This video from Geneva, Switzerland is a beautiful instance of the repurposing of data. Shown are the data flows between cell phones across the city over night and day. This glimpse of the interactions over time also suggests new frontiers in real-time epidemiology. What if these (anonymized) data could be tagged with symptoms (e.g. cough, sneeze) could we track the spread of infections? Public health would then start to look a lot more like intensive care medicine, providing real-time monitoring of cities or nations (taking the "pulse" of the population, evaluating the activity and coherence of its "neural" activity). Will there be a new research and medical discipline that fuses the sciences of population ecology and population health? And should populations be empowered to forego such intensive study?
(Hat tip: Joshua Parker).
p.s. As a someone who grew up in Geneva, I was quite surprised to see a lot of activity at 2 AM. Is this the consequence of the Swiss work ethic?
Earlier, I described the SHRINE distributed query system across 6 million patients with 10 billion facts. If you are a member of the Harvard Medical School faculty (with employment at one of the affiliated hospitals) you now have the opportunity to get money and glory (more the latter than the former) to spin clinical data into biomedical gold. Details on the context can be found here: http://catalyst.harvard.edu/services/pilotfunding/shrine.html
If you have questions, use this email contact.
There has been considerable controversy about the merit and risk of upgrading the terminology that is used in the USA to bill for most healthcare transactions: ICD9 to ICD10. However, given some of the concerns about the adequacy of ICD10, many are now advocating that we skip ICD10 (with costs of millions of dollars per large hospital and tens of billions of dollars, nationwide) and immediately proceed "one louder" to ICD11. It is argued that the investment will then be far more durable and with a more favorable impact on cost and quality accounting in healthcare. Others argue that we should go for the bird in the hand. No doubt many librarians could opine knowledgeably about the costs and benefits of changing classification systems and Linnaeus would be impressed by how many now labor to classify diseases, drugs and procedures.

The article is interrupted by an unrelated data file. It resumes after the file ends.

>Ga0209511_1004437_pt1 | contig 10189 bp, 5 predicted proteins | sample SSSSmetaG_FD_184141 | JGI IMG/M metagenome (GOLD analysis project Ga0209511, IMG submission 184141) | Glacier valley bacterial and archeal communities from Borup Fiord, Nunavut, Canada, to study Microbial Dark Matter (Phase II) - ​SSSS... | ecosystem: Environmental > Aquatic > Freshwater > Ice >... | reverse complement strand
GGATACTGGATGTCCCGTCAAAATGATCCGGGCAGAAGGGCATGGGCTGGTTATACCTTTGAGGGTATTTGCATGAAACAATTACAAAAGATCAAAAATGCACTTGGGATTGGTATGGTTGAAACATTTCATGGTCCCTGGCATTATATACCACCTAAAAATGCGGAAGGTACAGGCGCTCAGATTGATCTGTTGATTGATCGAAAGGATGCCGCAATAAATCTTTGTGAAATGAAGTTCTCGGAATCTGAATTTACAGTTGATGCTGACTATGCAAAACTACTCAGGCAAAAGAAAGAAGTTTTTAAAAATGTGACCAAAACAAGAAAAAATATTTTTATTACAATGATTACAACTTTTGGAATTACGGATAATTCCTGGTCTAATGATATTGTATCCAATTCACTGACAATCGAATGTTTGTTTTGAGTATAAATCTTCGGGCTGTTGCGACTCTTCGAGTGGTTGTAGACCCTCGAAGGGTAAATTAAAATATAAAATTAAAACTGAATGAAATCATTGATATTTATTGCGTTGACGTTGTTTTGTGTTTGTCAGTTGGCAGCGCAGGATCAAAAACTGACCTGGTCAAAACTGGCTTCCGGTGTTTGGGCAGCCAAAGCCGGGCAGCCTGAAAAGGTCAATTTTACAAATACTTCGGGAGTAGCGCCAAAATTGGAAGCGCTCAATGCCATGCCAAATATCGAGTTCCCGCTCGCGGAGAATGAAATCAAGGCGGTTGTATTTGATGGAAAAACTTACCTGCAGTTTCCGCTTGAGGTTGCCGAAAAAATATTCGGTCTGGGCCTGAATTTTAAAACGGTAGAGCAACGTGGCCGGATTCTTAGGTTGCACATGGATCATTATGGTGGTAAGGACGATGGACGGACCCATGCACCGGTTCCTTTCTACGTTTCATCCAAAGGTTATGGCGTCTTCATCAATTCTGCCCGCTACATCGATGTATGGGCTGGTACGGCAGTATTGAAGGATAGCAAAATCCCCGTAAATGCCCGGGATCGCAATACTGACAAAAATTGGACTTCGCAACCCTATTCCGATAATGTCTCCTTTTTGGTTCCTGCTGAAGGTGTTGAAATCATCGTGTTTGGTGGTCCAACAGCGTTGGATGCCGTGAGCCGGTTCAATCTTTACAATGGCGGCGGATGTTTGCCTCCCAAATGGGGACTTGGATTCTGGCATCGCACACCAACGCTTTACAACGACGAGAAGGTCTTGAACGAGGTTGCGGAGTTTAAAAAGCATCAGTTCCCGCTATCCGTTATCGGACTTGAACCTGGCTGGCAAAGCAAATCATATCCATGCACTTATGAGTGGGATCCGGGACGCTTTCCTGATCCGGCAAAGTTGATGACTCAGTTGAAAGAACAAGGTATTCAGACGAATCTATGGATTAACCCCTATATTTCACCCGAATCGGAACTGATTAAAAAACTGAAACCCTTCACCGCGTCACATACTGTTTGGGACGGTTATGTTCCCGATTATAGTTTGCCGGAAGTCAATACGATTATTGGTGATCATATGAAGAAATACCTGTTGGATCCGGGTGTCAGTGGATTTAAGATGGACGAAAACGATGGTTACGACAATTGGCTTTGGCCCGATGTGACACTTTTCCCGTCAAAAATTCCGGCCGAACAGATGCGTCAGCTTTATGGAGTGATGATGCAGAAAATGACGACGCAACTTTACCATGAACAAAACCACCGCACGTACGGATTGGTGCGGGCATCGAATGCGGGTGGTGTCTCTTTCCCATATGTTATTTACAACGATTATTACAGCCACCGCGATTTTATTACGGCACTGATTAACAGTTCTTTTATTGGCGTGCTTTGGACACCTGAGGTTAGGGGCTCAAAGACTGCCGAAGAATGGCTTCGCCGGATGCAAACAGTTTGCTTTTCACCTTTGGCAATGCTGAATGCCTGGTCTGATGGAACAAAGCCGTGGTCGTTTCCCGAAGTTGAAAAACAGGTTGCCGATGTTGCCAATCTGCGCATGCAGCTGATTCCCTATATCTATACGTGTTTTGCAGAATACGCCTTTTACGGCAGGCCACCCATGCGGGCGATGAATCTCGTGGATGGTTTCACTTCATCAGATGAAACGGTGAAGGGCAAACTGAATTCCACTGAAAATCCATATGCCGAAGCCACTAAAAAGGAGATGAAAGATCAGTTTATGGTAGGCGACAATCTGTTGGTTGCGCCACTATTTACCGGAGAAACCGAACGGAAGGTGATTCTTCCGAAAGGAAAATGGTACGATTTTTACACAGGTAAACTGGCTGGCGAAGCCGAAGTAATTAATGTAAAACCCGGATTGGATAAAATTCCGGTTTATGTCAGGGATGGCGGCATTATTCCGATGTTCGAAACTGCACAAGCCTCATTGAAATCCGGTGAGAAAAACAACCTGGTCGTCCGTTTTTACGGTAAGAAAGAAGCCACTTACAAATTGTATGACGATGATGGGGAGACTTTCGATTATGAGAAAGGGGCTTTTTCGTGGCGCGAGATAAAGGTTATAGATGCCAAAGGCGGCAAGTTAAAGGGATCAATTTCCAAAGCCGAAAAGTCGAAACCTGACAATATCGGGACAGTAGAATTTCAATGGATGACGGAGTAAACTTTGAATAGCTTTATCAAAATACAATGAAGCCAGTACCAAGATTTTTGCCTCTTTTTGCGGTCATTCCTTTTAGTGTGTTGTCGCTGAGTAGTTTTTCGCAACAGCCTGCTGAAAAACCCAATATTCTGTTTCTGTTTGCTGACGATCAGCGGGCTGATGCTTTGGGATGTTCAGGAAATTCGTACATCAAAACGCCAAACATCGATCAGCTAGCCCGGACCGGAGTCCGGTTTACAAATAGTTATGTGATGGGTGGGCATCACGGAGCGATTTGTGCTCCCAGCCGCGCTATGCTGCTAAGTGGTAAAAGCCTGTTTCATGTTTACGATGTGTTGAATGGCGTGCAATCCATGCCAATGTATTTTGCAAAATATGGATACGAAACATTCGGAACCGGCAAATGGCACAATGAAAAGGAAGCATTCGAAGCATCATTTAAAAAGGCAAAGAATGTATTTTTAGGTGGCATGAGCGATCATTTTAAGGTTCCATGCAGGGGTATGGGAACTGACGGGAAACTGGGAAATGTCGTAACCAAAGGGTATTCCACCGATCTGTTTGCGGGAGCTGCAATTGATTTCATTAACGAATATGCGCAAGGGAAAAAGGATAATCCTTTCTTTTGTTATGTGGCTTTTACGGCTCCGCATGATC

Hat tip: Ken Mandl
What if you could mine the 10 billion medical facts across 6 million (anonymous) patients in five Harvard affiliated hospitals to ask an important and timely question? What are the other diseases or disorders associated with autism? How has the pharmacological treatment of inflammatory diseases changed over the last five years? Are there gender differences in prevalence of the infections in autoimmune diseases? How is the prevalence of diabetes mellitus changing in young adults?
Now, for the first time, if you are an eligible faculty member (or one of their fellows) in one of the five hospitals, you can now productively seek answers to these questions. The Shared Health Research Information Network (SHRINE) helps researchers overcome one of the greatest problems in population-based research: Compiling large groups of well-characterized patients. Eligible investigators may use the SHRINE web-based query tool to determine the aggregate total number of patients at participating hospitals who meet a given set of inclusion and exclusion criteria. The criteria are currently demographics, diagnoses, medications, and selected laboratory values. Because counts are aggregate, patient privacy is protected.
So, whether you are seeking a study cohort, preliminary studies for a grant proposal, or evaluating an epidemiological hypothesis, take this new tool for a spin and start translating this large mass of hard-won data into useful biomedical knowledge.